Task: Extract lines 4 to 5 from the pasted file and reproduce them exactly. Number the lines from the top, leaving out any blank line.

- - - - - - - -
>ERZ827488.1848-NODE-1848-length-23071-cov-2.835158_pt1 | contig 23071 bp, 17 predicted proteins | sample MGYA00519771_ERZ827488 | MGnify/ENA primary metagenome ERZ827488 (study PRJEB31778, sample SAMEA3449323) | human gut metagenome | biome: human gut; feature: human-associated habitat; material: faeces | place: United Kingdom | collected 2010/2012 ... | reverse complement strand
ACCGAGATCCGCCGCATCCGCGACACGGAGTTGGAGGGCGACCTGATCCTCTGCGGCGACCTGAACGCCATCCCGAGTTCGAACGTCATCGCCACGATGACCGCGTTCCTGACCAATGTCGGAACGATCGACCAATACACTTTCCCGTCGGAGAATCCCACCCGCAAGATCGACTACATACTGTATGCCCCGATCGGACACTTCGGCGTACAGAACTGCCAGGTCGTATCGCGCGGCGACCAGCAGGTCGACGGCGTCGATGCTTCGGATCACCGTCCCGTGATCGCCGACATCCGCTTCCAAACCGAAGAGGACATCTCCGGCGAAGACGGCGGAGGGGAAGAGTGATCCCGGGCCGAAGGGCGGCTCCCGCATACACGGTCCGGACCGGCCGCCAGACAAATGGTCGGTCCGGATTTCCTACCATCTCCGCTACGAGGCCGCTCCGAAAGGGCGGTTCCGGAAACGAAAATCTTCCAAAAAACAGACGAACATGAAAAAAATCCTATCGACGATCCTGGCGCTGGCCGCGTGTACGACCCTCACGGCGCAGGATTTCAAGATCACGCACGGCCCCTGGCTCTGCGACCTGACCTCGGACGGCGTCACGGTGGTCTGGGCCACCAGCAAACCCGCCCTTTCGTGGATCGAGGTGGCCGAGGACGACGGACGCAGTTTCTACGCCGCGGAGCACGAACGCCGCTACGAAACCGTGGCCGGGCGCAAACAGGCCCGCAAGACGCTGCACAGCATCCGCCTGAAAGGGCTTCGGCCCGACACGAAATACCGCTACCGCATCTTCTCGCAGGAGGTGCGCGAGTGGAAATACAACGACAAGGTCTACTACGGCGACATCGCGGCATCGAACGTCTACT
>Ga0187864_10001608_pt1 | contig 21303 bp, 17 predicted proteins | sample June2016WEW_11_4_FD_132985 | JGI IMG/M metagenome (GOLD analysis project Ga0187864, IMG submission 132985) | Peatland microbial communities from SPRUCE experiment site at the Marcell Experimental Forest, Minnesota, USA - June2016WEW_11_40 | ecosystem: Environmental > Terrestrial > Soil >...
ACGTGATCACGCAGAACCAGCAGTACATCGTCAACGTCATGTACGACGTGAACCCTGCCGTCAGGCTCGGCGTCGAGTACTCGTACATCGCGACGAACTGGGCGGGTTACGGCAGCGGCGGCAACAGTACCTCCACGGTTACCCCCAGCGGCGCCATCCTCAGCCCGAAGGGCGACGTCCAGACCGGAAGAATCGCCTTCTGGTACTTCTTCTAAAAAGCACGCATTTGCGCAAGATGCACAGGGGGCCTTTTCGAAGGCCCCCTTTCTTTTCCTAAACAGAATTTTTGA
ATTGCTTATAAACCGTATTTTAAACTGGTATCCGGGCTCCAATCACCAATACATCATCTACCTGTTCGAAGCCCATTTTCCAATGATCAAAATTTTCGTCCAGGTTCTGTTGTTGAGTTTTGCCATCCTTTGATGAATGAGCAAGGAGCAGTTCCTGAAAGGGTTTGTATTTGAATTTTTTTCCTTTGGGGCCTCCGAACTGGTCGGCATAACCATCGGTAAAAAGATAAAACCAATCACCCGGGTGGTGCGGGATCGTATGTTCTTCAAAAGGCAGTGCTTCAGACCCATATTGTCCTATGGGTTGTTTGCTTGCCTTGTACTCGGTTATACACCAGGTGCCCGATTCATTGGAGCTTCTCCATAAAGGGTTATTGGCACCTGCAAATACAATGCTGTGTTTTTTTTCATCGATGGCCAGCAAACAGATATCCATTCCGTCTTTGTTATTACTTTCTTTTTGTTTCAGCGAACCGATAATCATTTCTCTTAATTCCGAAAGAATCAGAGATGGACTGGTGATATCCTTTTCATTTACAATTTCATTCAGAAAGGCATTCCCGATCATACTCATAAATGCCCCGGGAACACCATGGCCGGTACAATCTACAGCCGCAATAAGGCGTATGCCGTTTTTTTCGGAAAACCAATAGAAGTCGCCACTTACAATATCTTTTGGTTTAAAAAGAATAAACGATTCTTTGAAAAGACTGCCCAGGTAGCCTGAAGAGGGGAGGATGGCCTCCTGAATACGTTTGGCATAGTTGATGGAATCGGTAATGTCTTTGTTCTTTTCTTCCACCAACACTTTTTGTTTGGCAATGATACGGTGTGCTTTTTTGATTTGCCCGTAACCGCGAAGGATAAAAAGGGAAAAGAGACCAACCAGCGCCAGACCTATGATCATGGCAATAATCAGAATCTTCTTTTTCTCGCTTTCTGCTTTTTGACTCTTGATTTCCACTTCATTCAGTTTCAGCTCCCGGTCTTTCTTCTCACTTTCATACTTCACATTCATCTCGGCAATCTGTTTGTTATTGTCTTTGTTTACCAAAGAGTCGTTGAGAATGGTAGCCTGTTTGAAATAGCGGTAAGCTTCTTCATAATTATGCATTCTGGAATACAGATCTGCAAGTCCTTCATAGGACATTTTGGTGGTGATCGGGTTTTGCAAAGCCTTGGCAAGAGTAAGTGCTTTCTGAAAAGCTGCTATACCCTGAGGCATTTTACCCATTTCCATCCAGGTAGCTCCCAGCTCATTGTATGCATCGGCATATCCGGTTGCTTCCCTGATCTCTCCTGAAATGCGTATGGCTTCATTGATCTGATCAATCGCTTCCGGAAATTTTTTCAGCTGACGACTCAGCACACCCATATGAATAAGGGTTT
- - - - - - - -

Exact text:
ACGTGATCACGCAGAACCAGCAGTACATCGTCAACGTCATGTACGACGTGAACCCTGCCGTCAGGCTCGGCGTCGAGTACTCGTACATCGCGACGAACTGGGCGGGTTACGGCAGCGGCGGCAACAGTACCTCCACGGTTACCCCCAGCGGCGCCATCCTCAGCCCGAAGGGCGACGTCCAGACCGGAAGAATCGCCTTCTGGTACTTCTTCTAAAAAGCACGCATTTGCGCAAGATGCACAGGGGGCCTTTTCGAAGGCCCCCTTTCTTTTCCTAAACAGAATTTTTGA
ATTGCTTATAAACCGTATTTTAAACTGGTATCCGGGCTCCAATCACCAATACATCATCTACCTGTTCGAAGCCCATTTTCCAATGATCAAAATTTTCGTCCAGGTTCTGTTGTTGAGTTTTGCCATCCTTTGATGAATGAGCAAGGAGCAGTTCCTGAAAGGGTTTGTATTTGAATTTTTTTCCTTTGGGGCCTCCGAACTGGTCGGCATAACCATCGGTAAAAAGATAAAACCAATCACCCGGGTGGTGCGGGATCGTATGTTCTTCAAAAGGCAGTGCTTCAGACCCATATTGTCCTATGGGTTGTTTGCTTGCCTTGTACTCGGTTATACACCAGGTGCCCGATTCATTGGAGCTTCTCCATAAAGGGTTATTGGCACCTGCAAATACAATGCTGTGTTTTTTTTCATCGATGGCCAGCAAACAGATATCCATTCCGTCTTTGTTATTACTTTCTTTTTGTTTCAGCGAACCGATAATCATTTCTCTTAATTCCGAAAGAATCAGAGATGGACTGGTGATATCCTTTTCATTTACAATTTCATTCAGAAAGGCATTCCCGATCATACTCATAAATGCCCCGGGAACACCATGGCCGGTACAATCTACAGCCGCAATAAGGCGTATGCCGTTTTTTTCGGAAAACCAATAGAAGTCGCCACTTACAATATCTTTTGGTTTAAAAAGAATAAACGATTCTTTGAAAAGACTGCCCAGGTAGCCTGAAGAGGGGAGGATGGCCTCCTGAATACGTTTGGCATAGTTGATGGAATCGGTAATGTCTTTGTTCTTTTCTTCCACCAACACTTTTTGTTTGGCAATGATACGGTGTGCTTTTTTGATTTGCCCGTAACCGCGAAGGATAAAAAGGGAAAAGAGACCAACCAGCGCCAGACCTATGATCATGGCAATAATCAGAATCTTCTTTTTCTCGCTTTCTGCTTTTTGACTCTTGATTTCCACTTCATTCAGTTTCAGCTCCCGGTCTTTCTTCTCACTTTCATACTTCACATTCATCTCGGCAATCTGTTTGTTATTGTCTTTGTTTACCAAAGAGTCGTTGAGAATGGTAGCCTGTTTGAAATAGCGGTAAGCTTCTTCATAATTATGCATTCTGGAATACAGATCTGCAAGTCCTTCATAGGACATTTTGGTGGTGATCGGGTTTTGCAAAGCCTTGGCAAGAGTAAGTGCTTTCTGAAAAGCTGCTATACCCTGAGGCATTTTACCCATTTCCATCCAGGTAGCTCCCAGCTCATTGTATGCATCGGCATATCCGGTTGCTTCCCTGATCTCTCCTGAAATGCGTATGGCTTCATTGATCTGATCAATCGCTTCCGGAAATTTTTTCAGCTGACGACTCAGCACACCCATATGAATAAGGGTTT